GOP will still confirm Brett Kavanaugh — because of allegations, not in spite of them

Republican leaders know that to stop #MeToo they must scare women into silence. Confirming Kavanaugh may do it

By Amanda Marcotte

Senior Writer

Published September 26, 2018 6:15PM (EDT)

Chuck Grassley; Donald Trump; Lindsey Graham; Mitch McConnell; Brett Kavanaugh (AP/Getty)
Chuck Grassley; Donald Trump; Lindsey Graham; Mitch McConnell; Brett Kavanaugh (AP/Getty)

On Thursday, the Senate Judiciary Committee will finally hear testimony regarding the sexual assault allegations against Brett Kavanaugh, Donald Trump's nominee to the Supreme Court. That only happened after tense negotiations with Kavanaugh's accuser -- that is, one of the three -- Christine Blasey Ford. But for many political observers, it's genuinely puzzling that this is going ahead at all.

While the timing before midterms might be tight, and Republicans clearly want to secure this seat on the high court before facing likely election losses in November, there is still time for Trump to pick another judge off the Federalist Society list he's relied on throughout his presidency. Vox recently published a list of four potential nominees who could be dropped into Kavanaugh's place without missing a beat, who presumably do not come with multiple accusations of drunken sexual assault.

Why are Republicans so ready to stick with a guy credibly accused by three women -- especially in the #MeToo era, when there's significant political fallout awaiting anyone who is perceived as minimizing, covering for or excusing sexual misconduct? Viewed through the lens of horse-race politics, where everything is about media spin and electoral calculus, the GOP's unwillingness to swap out Kavanaugh for someone else looks baffling.

But if one accepts the possibility that some considerations matter more than the immediate political fallout, then the choice makes more sense. I would argue that, in a way, Republican leaders are sticking with Kavanaugh not despite of the sexual assault allegations, but because of them. They are no doubt highly aware that the #MeToo movement has damaged the ability of powerful men to treat women however they like and get away with it. By rushing forward with the Kavanaugh confirmation, and refusing to treat the allegations against him with anything approaching seriousness or respect, Republicans can strike a major blow in the backlash to #MeToo.

Handing feminists a major defeat, at this historical moment, can go a long way towards rebuilding the world the way that powerful men like it, where they can harass and abuse women, sometimes even rape them, and get away with it. In the long run, that goal takes priority over more immediate concerns, such as who wins a majority in the midterm elections.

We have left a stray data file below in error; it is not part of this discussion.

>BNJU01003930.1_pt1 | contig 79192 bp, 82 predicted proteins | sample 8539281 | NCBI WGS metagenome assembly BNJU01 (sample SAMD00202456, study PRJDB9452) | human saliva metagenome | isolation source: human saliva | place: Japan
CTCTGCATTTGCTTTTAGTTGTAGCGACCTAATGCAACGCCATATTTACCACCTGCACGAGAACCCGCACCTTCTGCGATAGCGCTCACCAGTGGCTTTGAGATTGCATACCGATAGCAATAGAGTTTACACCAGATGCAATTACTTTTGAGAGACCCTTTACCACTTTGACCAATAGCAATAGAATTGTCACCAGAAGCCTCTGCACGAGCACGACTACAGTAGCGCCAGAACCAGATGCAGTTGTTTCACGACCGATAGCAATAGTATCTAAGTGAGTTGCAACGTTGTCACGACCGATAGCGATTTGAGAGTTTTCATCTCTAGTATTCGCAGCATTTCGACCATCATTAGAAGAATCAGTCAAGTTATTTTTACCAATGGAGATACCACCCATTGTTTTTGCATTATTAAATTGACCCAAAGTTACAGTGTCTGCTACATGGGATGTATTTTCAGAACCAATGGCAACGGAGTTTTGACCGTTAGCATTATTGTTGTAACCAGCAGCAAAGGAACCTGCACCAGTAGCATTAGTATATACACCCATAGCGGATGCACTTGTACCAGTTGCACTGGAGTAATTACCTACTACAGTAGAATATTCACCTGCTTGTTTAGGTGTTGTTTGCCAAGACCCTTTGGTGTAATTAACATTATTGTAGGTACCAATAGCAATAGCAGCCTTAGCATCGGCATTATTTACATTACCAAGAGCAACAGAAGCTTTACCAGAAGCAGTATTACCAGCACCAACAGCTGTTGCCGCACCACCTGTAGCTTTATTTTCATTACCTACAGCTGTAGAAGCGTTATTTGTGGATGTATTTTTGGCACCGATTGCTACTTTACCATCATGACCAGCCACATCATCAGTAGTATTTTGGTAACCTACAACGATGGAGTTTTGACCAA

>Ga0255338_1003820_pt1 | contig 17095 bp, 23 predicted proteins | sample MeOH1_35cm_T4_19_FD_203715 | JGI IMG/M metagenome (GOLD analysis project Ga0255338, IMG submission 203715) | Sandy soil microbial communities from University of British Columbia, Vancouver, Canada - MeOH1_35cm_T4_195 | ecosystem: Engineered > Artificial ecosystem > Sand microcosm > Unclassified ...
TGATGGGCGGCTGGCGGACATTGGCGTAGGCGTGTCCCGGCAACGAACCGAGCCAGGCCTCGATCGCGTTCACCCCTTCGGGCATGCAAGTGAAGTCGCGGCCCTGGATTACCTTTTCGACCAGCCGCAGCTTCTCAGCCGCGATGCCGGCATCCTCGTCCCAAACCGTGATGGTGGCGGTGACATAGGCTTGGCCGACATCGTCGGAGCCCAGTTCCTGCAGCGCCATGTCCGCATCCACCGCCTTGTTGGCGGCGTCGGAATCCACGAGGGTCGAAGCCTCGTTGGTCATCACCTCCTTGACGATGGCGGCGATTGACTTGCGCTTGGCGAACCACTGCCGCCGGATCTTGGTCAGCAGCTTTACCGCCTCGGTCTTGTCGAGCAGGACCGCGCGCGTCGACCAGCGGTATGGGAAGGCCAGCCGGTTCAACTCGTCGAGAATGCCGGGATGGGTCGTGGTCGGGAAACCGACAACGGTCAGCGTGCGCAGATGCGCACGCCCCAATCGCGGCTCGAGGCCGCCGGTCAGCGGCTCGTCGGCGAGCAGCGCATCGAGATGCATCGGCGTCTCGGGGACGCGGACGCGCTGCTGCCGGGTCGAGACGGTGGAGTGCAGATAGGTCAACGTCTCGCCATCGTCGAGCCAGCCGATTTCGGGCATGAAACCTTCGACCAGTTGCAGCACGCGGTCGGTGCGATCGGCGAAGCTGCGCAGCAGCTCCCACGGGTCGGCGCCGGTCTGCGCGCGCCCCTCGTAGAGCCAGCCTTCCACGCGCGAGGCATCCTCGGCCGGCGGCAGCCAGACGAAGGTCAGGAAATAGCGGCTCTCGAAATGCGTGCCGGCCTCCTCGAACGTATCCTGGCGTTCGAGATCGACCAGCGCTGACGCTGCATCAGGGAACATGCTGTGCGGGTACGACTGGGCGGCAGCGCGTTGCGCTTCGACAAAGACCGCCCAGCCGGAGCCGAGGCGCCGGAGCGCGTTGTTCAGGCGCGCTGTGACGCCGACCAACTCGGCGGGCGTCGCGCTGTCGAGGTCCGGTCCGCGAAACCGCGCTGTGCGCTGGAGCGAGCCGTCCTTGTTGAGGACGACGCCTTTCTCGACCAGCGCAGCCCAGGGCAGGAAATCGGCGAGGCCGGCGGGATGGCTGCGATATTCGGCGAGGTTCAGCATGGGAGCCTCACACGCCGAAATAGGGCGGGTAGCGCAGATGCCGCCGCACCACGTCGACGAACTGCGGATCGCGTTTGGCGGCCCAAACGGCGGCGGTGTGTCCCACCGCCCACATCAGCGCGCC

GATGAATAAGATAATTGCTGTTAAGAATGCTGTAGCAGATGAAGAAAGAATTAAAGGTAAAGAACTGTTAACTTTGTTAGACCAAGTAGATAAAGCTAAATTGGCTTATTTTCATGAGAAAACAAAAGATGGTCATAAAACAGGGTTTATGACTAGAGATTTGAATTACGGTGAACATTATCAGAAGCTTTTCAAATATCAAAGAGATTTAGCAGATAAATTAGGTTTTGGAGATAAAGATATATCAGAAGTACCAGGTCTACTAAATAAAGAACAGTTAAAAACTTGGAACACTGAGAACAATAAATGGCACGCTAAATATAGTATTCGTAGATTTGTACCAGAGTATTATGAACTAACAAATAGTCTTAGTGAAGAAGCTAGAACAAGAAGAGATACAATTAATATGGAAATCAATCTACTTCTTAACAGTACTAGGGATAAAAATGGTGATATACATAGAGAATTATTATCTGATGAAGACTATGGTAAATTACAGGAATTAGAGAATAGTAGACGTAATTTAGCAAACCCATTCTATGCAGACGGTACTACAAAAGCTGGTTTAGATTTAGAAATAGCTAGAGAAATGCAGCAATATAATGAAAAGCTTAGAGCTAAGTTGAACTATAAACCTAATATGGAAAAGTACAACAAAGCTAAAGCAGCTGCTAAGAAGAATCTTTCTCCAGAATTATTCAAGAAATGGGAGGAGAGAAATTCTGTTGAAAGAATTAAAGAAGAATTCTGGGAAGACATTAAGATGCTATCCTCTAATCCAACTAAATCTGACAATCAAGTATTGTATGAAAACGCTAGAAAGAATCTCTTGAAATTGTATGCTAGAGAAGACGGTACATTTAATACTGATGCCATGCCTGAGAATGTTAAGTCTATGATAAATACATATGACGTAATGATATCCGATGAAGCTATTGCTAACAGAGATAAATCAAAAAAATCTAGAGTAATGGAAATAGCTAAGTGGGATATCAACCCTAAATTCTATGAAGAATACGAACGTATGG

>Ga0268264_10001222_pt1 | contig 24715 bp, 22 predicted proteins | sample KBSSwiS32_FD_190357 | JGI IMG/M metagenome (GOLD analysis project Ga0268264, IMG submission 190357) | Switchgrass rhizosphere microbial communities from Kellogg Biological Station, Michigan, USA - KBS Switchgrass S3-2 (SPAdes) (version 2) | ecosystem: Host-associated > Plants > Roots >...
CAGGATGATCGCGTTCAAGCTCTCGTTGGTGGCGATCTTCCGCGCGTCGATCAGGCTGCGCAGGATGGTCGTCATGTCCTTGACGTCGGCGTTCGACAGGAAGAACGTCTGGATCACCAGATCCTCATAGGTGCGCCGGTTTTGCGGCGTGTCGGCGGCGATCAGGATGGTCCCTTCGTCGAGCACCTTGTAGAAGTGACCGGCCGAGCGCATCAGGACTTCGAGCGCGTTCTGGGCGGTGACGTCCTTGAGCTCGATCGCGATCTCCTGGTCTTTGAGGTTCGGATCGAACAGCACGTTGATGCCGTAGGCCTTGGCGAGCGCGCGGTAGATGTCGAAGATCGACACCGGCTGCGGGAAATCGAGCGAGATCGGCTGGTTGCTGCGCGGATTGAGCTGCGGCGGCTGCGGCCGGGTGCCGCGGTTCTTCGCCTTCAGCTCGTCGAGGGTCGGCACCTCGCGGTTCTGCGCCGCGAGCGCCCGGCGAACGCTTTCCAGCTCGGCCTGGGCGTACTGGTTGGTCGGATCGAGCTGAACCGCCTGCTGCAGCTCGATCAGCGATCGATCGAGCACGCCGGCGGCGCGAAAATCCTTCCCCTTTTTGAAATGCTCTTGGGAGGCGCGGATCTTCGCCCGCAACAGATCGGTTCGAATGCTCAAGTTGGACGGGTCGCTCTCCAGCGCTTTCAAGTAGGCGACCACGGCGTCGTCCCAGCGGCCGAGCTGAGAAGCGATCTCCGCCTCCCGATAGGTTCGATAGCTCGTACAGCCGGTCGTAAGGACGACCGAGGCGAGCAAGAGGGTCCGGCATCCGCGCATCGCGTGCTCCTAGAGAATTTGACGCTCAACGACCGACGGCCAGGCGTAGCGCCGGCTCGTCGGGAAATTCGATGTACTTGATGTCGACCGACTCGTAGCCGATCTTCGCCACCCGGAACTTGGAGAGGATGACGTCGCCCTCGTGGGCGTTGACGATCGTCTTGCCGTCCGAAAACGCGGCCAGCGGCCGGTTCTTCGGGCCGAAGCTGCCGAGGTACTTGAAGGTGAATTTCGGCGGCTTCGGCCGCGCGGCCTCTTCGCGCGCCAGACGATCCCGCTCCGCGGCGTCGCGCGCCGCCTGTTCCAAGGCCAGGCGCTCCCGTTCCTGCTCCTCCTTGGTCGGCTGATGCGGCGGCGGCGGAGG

"We sometimes believe that people who work in politics are infinitely cynical, that there's nothing they won't do for political advantage and no goal that takes precedence over winning," Paul Waldman writes in the American Prospect. But ultimately, having power is about imposing your values and vision of the world on society. For a lot of men, especially powerful, conservative men, it's extremely important to keep women in a submissive, objectified role. That, in their view, is a goal worth sacrificing for.

Republican men haven't really concealed this goal, either. There's the White House lawyer who told Politico that "every man should be worried" about the impact of the Kavanaugh accusations. There's Rep. Kevin Cramer, R-N.D, now a Senate candidate, asking: "Even if it's all true, does it disqualify him?" Watching Bill Cosby finally go to prison for rape no doubt adds to the sense of panic that the old order, in which such things were easy to get away with, could be giving way to a new order of male accountability, If something big isn't done to scare victims away from speaking out, it may be too late.

It's not just conservatives, either. The world of liberal-leaning intelligentsia was recently thrown by the prestigious magazines Harper's and the New York Review of Books publishing lengthy, incoherent and dishonest essays from Jian Ghomeshi and John Hockenberry, two popular radio hosts who have lost jobs due to serious allegations of harassment and, in Ghomeshi's case, outright sexual violence. Both essays focused on these men portraying themselves as victims of some kind of mass hysteria, and minimized both the severity of the accusations and the overwhelming evidence that supported them.

Truly, it was some of the worst writing ever published by either magazine, and led to the firing of the editor of the New York Review of Books. Earlier this year, the former editor of Harper's publicly claimed he was fired for objecting to the publisher's insisting on running another incoherent diatribe against the #MeToo movement, this one by longtime anti-feminist scourge Katie Roiphe.